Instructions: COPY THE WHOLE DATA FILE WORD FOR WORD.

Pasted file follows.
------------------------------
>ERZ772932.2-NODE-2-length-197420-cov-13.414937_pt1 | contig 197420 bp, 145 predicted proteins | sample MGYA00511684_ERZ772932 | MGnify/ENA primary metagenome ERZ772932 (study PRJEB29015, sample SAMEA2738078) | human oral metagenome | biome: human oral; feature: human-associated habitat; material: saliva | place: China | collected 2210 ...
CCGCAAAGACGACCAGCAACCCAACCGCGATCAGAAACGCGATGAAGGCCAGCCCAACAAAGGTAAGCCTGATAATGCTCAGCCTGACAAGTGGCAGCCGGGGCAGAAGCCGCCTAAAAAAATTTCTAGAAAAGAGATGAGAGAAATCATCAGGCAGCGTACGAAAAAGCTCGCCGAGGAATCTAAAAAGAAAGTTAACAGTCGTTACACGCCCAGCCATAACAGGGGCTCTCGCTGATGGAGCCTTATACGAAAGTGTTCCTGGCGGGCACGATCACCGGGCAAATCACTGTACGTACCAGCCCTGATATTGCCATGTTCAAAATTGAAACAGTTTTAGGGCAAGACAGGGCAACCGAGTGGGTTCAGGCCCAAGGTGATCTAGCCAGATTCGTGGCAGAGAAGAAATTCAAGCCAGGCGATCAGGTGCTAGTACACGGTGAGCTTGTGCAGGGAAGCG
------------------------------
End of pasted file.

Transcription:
>ERZ772932.2-NODE-2-length-197420-cov-13.414937_pt1 | contig 197420 bp, 145 predicted proteins | sample MGYA00511684_ERZ772932 | MGnify/ENA primary metagenome ERZ772932 (study PRJEB29015, sample SAMEA2738078) | human oral metagenome | biome: human oral; feature: human-associated habitat; material: saliva | place: China | collected 2210 ...
CCGCAAAGACGACCAGCAACCCAACCGCGATCAGAAACGCGATGAAGGCCAGCCCAACAAAGGTAAGCCTGATAATGCTCAGCCTGACAAGTGGCAGCCGGGGCAGAAGCCGCCTAAAAAAATTTCTAGAAAAGAGATGAGAGAAATCATCAGGCAGCGTACGAAAAAGCTCGCCGAGGAATCTAAAAAGAAAGTTAACAGTCGTTACACGCCCAGCCATAACAGGGGCTCTCGCTGATGGAGCCTTATACGAAAGTGTTCCTGGCGGGCACGATCACCGGGCAAATCACTGTACGTACCAGCCCTGATATTGCCATGTTCAAAATTGAAACAGTTTTAGGGCAAGACAGGGCAACCGAGTGGGTTCAGGCCCAAGGTGATCTAGCCAGATTCGTGGCAGAGAAGAAATTCAAGCCAGGCGATCAGGTGCTAGTACACGGTGAGCTTGTGCAGGGAAGCG